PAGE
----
Friday, October 27, 2006

Virtual Business

A while back I wrote about digital natives, a phrase used to describe generation Y consumers flooding into today's business environment. They will inevitably disrupt the way IT is managed and administered by bringing demands for VoIP, blogs, podcasting, and video-on-demand into the corporate environment. But what I find most fascinating about such prophecies is the prediction that digital natives will promote the blurring of real and virtual, not just in their hours of relaxation in the evenings and on weekends, but right in the middle of the workplace. Design and marketing firms, fashion and media companies - they're all sitting up and taking notice. Even training organizations and software vendors looking for an edge are paying attention to virtual worlds such as Second Life as ways to foster more collaborative learning methods.

Imagine yourself as one of those 20-something keeners fresh out of university and facing the new challenge of the world of business. Instead of receiving training about the company's ERP system through Adobe Acrobat files or a Microsoft PowerPoint slide deck, you create an avatar and then enter a virtual world which looks remarkably like the factory floor of the manufacturing company you have just joined. You're invited to interact with a factory manager who shows you how product is manufactured in the facility. That manager then introduces you to the operations manager who takes you on a tour of the inventory management system. And so on...(for an example, see this blog entry by Robert Scoble about John Hartman).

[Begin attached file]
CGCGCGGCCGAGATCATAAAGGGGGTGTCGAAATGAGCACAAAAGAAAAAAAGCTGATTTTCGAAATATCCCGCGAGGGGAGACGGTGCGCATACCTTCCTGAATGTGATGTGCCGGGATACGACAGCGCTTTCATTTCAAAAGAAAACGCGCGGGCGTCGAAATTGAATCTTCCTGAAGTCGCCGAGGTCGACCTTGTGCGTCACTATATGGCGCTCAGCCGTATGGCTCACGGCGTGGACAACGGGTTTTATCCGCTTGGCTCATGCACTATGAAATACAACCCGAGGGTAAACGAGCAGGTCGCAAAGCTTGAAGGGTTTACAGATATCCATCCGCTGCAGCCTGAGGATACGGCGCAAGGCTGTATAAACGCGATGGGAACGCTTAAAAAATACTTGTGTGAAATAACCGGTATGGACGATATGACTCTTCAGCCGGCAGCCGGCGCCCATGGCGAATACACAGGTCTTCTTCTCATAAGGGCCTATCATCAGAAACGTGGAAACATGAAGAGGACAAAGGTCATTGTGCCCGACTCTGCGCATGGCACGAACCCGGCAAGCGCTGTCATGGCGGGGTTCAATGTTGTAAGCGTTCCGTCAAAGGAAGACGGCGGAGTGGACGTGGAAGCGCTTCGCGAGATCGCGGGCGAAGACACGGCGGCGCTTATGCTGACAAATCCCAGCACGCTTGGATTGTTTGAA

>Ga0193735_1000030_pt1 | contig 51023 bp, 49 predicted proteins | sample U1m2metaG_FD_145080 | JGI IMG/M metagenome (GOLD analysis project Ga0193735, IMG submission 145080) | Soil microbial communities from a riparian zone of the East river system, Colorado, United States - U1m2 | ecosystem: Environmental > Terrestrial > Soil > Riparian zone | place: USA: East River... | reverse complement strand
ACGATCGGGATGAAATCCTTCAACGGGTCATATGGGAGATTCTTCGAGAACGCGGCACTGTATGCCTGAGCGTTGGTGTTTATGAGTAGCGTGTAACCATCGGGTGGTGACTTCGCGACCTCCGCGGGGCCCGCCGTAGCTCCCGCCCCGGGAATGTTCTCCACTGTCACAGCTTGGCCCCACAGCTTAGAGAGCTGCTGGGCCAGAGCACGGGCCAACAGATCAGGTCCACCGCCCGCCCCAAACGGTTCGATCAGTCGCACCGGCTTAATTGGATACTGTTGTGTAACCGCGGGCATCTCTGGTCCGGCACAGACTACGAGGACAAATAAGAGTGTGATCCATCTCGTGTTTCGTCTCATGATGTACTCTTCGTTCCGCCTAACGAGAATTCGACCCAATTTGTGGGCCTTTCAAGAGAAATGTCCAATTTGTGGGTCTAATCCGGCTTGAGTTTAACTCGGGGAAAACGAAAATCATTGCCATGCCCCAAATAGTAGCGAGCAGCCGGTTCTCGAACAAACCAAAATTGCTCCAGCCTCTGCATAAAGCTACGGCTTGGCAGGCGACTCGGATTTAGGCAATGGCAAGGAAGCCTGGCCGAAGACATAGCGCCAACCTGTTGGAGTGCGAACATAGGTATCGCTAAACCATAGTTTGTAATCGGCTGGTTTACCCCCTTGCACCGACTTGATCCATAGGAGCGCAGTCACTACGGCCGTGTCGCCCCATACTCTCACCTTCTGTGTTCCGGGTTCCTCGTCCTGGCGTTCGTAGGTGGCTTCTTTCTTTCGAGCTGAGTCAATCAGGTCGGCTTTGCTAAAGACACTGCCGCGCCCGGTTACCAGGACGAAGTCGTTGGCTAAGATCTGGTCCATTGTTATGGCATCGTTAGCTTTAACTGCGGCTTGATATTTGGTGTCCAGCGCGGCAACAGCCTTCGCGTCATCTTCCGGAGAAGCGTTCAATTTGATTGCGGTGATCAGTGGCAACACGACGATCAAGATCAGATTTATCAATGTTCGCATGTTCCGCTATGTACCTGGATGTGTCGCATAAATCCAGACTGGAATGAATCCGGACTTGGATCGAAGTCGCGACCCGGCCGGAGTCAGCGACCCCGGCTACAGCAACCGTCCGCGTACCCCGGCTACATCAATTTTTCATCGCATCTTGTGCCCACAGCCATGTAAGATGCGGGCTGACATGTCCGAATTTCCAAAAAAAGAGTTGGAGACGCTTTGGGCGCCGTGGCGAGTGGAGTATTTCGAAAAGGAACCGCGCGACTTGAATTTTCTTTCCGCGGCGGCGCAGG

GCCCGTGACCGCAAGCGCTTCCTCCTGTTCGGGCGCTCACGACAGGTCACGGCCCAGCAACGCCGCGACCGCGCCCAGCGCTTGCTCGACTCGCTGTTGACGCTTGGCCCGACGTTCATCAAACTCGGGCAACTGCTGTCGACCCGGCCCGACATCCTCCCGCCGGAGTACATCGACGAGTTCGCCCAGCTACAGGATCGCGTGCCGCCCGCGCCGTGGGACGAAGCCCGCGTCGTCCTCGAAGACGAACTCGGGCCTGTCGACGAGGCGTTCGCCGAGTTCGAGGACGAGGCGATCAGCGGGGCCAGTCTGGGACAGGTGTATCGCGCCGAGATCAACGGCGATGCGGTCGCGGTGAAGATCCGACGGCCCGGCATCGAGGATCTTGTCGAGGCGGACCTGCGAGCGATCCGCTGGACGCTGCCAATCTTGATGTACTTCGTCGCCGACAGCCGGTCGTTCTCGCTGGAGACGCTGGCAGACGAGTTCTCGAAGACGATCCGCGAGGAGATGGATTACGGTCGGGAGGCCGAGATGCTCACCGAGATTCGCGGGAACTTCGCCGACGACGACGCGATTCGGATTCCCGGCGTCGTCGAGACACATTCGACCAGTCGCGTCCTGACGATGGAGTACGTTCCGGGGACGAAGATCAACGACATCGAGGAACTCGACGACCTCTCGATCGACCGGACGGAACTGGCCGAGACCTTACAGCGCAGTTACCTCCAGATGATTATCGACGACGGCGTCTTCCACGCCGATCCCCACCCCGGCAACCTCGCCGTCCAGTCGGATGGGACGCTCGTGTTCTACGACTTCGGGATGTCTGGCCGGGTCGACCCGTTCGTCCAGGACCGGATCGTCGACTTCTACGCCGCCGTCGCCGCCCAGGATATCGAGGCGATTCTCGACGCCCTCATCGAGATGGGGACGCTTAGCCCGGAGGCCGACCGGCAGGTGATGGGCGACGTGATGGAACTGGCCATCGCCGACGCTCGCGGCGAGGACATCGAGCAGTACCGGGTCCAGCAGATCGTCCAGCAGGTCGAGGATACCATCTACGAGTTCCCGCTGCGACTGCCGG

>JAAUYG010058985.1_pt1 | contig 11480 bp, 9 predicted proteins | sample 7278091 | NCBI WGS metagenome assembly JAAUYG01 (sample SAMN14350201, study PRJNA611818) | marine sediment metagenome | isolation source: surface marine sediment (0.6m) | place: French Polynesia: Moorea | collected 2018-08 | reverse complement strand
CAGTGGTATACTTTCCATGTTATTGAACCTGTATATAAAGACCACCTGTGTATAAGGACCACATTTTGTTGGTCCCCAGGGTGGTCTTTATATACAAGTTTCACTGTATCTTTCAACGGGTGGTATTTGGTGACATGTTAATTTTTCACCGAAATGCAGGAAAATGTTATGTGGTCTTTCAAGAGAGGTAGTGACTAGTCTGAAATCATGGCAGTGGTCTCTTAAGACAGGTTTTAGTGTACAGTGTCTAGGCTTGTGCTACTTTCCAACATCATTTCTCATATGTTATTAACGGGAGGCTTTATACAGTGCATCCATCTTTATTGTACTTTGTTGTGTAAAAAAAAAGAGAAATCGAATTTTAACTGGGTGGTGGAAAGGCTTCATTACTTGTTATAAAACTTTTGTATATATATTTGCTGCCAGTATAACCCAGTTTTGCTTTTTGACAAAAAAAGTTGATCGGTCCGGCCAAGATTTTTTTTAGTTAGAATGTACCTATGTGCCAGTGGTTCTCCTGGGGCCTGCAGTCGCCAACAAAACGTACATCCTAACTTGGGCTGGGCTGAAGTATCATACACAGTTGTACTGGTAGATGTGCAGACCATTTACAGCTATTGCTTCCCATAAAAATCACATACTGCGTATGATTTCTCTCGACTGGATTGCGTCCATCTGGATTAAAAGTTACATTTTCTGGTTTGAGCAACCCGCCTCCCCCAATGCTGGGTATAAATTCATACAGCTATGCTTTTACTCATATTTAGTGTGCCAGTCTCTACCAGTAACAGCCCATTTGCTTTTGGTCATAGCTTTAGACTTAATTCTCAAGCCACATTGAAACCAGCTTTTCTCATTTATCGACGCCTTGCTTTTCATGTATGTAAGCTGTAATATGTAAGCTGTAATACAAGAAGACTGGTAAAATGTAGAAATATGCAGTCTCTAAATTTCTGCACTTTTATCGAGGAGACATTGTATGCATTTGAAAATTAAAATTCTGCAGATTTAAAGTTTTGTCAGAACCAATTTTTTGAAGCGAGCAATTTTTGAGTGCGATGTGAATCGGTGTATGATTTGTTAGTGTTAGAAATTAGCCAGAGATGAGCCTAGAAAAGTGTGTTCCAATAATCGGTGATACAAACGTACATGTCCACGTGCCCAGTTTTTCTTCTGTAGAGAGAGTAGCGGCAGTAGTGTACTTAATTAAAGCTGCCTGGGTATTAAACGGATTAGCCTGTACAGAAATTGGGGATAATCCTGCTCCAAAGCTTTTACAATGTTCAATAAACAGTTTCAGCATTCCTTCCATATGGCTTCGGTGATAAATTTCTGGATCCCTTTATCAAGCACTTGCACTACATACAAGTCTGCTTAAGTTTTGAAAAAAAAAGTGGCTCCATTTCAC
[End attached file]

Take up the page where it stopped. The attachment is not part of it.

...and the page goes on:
When you're ready, you test your knowledge by engaging in a quest or possibly by designing a simulation to improve a business process.

Maybe, just maybe, a generation Y entrepreneur creates a virtual equivalent of your business, buying raw material, hiring other avatars, planning Christmas parties for staff with virtual entertainers, manufacturing products and then selling them for Linden dollars (300 of which are now the equivalent of a US dollar).

Far fetched? Maybe. But Sun Microsystems recently hosted a virtual press conference on Second Life. Sun's chief researcher and chief gaming office both appeared in avatar form at the virtual Sun Pavilion in Second Life to open the pavilion, a facility with an outdoor theatre, meeting spaces, and kiosks playing videos of Sun technology. Sun is banking on the assumption that blogs are just the tip of the iceberg for new ways to interact with potential clients. Virtual worlds like Second Life may well eclipse all the other recent developoments in the Web 2.0 universe.

No comments: